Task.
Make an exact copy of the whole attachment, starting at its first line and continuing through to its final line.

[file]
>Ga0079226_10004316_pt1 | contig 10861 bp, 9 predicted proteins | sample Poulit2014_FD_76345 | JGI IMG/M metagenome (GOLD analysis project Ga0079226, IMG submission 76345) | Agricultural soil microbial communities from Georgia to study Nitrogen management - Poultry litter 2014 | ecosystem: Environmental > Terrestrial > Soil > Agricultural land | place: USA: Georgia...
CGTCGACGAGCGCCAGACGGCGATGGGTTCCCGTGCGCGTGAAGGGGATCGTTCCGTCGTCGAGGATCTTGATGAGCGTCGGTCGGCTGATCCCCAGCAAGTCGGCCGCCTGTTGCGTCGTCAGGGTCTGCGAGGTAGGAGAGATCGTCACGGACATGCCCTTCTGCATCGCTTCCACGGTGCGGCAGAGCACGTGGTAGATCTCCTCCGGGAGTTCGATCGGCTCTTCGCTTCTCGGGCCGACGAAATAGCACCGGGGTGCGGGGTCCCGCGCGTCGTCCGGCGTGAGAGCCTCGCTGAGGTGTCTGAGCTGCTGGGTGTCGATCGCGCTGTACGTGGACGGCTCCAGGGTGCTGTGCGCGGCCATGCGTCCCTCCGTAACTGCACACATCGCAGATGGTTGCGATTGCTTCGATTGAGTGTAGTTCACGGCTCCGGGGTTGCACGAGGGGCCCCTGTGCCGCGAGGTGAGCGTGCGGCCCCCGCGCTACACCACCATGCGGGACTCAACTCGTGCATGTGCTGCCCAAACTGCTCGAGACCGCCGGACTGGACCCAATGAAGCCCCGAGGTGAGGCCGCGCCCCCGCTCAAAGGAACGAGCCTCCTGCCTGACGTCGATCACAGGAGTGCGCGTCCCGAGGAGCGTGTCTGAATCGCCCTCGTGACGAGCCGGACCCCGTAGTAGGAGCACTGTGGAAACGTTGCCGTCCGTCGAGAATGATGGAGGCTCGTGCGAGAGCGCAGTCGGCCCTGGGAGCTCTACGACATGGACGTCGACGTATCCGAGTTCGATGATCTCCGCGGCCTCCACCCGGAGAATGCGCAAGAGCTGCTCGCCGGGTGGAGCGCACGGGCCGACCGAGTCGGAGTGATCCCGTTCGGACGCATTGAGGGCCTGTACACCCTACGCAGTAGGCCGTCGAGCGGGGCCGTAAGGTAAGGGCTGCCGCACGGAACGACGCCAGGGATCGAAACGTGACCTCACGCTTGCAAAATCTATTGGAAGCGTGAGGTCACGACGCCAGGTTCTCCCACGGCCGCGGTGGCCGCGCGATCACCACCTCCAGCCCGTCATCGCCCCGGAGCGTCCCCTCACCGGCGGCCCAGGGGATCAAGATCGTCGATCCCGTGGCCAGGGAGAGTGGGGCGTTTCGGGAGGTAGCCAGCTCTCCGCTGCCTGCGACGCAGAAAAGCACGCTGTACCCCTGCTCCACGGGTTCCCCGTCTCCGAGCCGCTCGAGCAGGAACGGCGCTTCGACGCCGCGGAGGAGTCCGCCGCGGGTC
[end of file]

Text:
>Ga0079226_10004316_pt1 | contig 10861 bp, 9 predicted proteins | sample Poulit2014_FD_76345 | JGI IMG/M metagenome (GOLD analysis project Ga0079226, IMG submission 76345) | Agricultural soil microbial communities from Georgia to study Nitrogen management - Poultry litter 2014 | ecosystem: Environmental > Terrestrial > Soil > Agricultural land | place: USA: Georgia...
CGTCGACGAGCGCCAGACGGCGATGGGTTCCCGTGCGCGTGAAGGGGATCGTTCCGTCGTCGAGGATCTTGATGAGCGTCGGTCGGCTGATCCCCAGCAAGTCGGCCGCCTGTTGCGTCGTCAGGGTCTGCGAGGTAGGAGAGATCGTCACGGACATGCCCTTCTGCATCGCTTCCACGGTGCGGCAGAGCACGTGGTAGATCTCCTCCGGGAGTTCGATCGGCTCTTCGCTTCTCGGGCCGACGAAATAGCACCGGGGTGCGGGGTCCCGCGCGTCGTCCGGCGTGAGAGCCTCGCTGAGGTGTCTGAGCTGCTGGGTGTCGATCGCGCTGTACGTGGACGGCTCCAGGGTGCTGTGCGCGGCCATGCGTCCCTCCGTAACTGCACACATCGCAGATGGTTGCGATTGCTTCGATTGAGTGTAGTTCACGGCTCCGGGGTTGCACGAGGGGCCCCTGTGCCGCGAGGTGAGCGTGCGGCCCCCGCGCTACACCACCATGCGGGACTCAACTCGTGCATGTGCTGCCCAAACTGCTCGAGACCGCCGGACTGGACCCAATGAAGCCCCGAGGTGAGGCCGCGCCCCCGCTCAAAGGAACGAGCCTCCTGCCTGACGTCGATCACAGGAGTGCGCGTCCCGAGGAGCGTGTCTGAATCGCCCTCGTGACGAGCCGGACCCCGTAGTAGGAGCACTGTGGAAACGTTGCCGTCCGTCGAGAATGATGGAGGCTCGTGCGAGAGCGCAGTCGGCCCTGGGAGCTCTACGACATGGACGTCGACGTATCCGAGTTCGATGATCTCCGCGGCCTCCACCCGGAGAATGCGCAAGAGCTGCTCGCCGGGTGGAGCGCACGGGCCGACCGAGTCGGAGTGATCCCGTTCGGACGCATTGAGGGCCTGTACACCCTACGCAGTAGGCCGTCGAGCGGGGCCGTAAGGTAAGGGCTGCCGCACGGAACGACGCCAGGGATCGAAACGTGACCTCACGCTTGCAAAATCTATTGGAAGCGTGAGGTCACGACGCCAGGTTCTCCCACGGCCGCGGTGGCCGCGCGATCACCACCTCCAGCCCGTCATCGCCCCGGAGCGTCCCCTCACCGGCGGCCCAGGGGATCAAGATCGTCGATCCCGTGGCCAGGGAGAGTGGGGCGTTTCGGGAGGTAGCCAGCTCTCCGCTGCCTGCGACGCAGAAAAGCACGCTGTACCCCTGCTCCACGGGTTCCCCGTCTCCGAGCCGCTCGAGCAGGAACGGCGCTTCGACGCCGCGGAGGAGTCCGCCGCGGGTC